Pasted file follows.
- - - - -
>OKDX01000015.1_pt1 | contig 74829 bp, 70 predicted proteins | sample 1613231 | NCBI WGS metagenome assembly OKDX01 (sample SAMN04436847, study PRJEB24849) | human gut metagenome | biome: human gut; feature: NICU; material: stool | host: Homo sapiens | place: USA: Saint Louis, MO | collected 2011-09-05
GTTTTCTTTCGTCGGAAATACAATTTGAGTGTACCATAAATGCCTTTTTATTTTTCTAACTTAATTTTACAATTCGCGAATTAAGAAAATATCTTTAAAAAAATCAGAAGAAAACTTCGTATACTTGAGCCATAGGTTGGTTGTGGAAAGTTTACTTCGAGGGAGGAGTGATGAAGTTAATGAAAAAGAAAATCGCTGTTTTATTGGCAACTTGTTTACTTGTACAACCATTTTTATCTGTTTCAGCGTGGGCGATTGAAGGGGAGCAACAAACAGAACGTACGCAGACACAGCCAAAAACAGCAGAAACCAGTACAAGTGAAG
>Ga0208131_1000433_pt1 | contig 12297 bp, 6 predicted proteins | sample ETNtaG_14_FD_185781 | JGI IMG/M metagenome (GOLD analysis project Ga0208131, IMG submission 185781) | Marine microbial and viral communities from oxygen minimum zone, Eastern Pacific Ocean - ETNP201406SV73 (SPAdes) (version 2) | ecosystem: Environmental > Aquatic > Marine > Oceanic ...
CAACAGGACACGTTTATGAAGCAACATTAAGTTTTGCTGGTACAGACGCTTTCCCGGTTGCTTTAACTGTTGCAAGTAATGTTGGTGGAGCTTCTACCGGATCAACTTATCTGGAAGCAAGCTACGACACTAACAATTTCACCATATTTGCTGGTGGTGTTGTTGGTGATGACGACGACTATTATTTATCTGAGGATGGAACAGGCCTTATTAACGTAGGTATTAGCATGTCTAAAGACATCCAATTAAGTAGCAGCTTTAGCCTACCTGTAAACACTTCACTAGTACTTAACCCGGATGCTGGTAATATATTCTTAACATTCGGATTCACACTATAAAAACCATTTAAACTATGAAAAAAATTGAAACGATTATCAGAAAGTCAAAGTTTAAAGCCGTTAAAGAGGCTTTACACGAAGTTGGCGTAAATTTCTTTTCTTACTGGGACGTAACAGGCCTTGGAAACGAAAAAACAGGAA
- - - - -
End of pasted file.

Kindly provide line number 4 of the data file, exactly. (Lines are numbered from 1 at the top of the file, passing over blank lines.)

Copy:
CAACAGGACACGTTTATGAAGCAACATTAAGTTTTGCTGGTACAGACGCTTTCCCGGTTGCTTTAACTGTTGCAAGTAATGTTGGTGGAGCTTCTACCGGATCAACTTATCTGGAAGCAAGCTACGACACTAACAATTTCACCATATTTGCTGGTGGTGTTGTTGGTGATGACGACGACTATTATTTATCTGAGGATGGAACAGGCCTTATTAACGTAGGTATTAGCATGTCTAAAGACATCCAATTAAGTAGCAGCTTTAGCCTACCTGTAAACACTTCACTAGTACTTAACCCGGATGCTGGTAATATATTCTTAACATTCGGATTCACACTATAAAAACCATTTAAACTATGAAAAAAATTGAAACGATTATCAGAAAGTCAAAGTTTAAAGCCGTTAAAGAGGCTTTACACGAAGTTGGCGTAAATTTCTTTTCTTACTGGGACGTAACAGGCCTTGGAAACGAAAAAACAGGAA